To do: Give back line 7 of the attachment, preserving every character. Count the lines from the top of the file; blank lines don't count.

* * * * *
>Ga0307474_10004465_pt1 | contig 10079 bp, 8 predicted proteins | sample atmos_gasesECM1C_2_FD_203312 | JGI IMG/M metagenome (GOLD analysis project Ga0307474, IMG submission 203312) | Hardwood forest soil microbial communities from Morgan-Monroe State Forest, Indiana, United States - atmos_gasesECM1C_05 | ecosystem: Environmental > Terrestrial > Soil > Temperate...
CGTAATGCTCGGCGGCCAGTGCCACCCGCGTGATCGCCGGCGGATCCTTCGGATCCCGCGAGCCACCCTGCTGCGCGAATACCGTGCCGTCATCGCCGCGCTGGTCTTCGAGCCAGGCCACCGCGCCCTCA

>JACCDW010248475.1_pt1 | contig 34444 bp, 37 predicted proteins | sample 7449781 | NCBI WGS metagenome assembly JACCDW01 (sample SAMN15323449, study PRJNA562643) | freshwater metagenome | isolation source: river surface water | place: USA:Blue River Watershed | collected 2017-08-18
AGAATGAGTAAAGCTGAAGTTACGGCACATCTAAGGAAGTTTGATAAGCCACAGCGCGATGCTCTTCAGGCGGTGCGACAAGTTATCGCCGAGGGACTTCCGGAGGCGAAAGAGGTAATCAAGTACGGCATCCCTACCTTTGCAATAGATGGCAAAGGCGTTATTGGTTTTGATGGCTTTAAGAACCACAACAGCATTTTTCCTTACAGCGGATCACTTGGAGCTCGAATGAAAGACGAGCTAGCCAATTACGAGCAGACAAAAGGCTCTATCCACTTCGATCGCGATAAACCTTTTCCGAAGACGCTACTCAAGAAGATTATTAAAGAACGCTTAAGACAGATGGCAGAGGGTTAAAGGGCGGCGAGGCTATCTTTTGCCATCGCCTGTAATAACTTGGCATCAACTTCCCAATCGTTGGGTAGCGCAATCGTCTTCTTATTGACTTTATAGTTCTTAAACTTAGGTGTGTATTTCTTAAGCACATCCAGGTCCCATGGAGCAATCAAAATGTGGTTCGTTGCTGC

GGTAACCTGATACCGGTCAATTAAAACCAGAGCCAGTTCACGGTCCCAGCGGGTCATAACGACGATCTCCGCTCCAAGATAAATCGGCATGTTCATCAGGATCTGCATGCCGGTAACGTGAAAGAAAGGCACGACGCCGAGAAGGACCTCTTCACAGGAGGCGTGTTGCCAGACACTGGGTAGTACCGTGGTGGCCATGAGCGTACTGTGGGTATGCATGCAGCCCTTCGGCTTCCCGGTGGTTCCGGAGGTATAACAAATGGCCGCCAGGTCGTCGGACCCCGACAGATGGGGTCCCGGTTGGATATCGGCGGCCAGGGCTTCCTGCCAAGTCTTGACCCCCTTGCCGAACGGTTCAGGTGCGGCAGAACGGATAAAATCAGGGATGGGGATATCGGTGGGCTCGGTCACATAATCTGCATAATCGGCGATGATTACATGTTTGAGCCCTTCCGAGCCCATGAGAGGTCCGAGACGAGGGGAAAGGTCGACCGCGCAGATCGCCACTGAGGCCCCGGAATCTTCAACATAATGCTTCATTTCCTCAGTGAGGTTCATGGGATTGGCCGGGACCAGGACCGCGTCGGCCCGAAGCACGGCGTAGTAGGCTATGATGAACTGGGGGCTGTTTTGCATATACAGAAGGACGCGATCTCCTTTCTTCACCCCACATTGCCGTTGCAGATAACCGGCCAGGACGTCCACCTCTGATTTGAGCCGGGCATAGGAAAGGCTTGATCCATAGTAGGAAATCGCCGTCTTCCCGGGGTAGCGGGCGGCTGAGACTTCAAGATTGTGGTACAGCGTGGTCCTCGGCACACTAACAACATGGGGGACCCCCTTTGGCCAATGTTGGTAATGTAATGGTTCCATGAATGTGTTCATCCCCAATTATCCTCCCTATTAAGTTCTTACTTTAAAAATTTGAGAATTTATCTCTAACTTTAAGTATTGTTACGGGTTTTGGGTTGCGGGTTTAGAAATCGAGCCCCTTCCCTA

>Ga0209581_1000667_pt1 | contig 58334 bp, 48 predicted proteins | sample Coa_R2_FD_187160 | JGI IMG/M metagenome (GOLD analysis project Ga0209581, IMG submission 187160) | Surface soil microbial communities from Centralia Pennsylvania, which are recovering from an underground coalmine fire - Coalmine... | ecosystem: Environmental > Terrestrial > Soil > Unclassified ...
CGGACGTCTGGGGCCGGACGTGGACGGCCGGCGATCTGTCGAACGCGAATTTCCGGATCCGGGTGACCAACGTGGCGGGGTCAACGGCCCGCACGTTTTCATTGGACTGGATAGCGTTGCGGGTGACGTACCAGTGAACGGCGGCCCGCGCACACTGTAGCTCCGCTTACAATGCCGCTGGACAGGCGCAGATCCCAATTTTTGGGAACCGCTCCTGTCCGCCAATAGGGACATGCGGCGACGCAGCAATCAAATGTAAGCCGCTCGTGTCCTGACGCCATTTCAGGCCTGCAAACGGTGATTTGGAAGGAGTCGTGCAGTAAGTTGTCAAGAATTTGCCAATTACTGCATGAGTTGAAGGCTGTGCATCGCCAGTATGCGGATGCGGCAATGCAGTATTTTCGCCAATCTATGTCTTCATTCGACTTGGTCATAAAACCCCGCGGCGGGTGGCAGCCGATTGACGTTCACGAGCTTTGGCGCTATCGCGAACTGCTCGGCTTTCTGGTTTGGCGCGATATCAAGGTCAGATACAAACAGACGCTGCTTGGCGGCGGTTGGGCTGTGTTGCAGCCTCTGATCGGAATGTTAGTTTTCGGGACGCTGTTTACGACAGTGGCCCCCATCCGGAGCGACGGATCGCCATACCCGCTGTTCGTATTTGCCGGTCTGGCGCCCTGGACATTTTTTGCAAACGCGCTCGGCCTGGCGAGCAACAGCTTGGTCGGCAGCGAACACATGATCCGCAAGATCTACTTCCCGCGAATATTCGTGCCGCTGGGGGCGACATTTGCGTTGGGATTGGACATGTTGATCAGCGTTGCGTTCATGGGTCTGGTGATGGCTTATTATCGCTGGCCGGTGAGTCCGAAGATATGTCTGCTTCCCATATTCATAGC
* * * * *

CGGACGTCTGGGGCCGGACGTGGACGGCCGGCGATCTGTCGAACGCGAATTTCCGGATCCGGGTGACCAACGTGGCGGGGTCAACGGCCCGCACGTTTTCATTGGACTGGATAGCGTTGCGGGTGACGTACCAGTGAACGGCGGCCCGCGCACACTGTAGCTCCGCTTACAATGCCGCTGGACAGGCGCAGATCCCAATTTTTGGGAACCGCTCCTGTCCGCCAATAGGGACATGCGGCGACGCAGCAATCAAATGTAAGCCGCTCGTGTCCTGACGCCATTTCAGGCCTGCAAACGGTGATTTGGAAGGAGTCGTGCAGTAAGTTGTCAAGAATTTGCCAATTACTGCATGAGTTGAAGGCTGTGCATCGCCAGTATGCGGATGCGGCAATGCAGTATTTTCGCCAATCTATGTCTTCATTCGACTTGGTCATAAAACCCCGCGGCGGGTGGCAGCCGATTGACGTTCACGAGCTTTGGCGCTATCGCGAACTGCTCGGCTTTCTGGTTTGGCGCGATATCAAGGTCAGATACAAACAGACGCTGCTTGGCGGCGGTTGGGCTGTGTTGCAGCCTCTGATCGGAATGTTAGTTTTCGGGACGCTGTTTACGACAGTGGCCCCCATCCGGAGCGACGGATCGCCATACCCGCTGTTCGTATTTGCCGGTCTGGCGCCCTGGACATTTTTTGCAAACGCGCTCGGCCTGGCGAGCAACAGCTTGGTCGGCAGCGAACACATGATCCGCAAGATCTACTTCCCGCGAATATTCGTGCCGCTGGGGGCGACATTTGCGTTGGGATTGGACATGTTGATCAGCGTTGCGTTCATGGGTCTGGTGATGGCTTATTATCGCTGGCCGGTGAGTCCGAAGATATGTCTGCTTCCCATATTCATAGC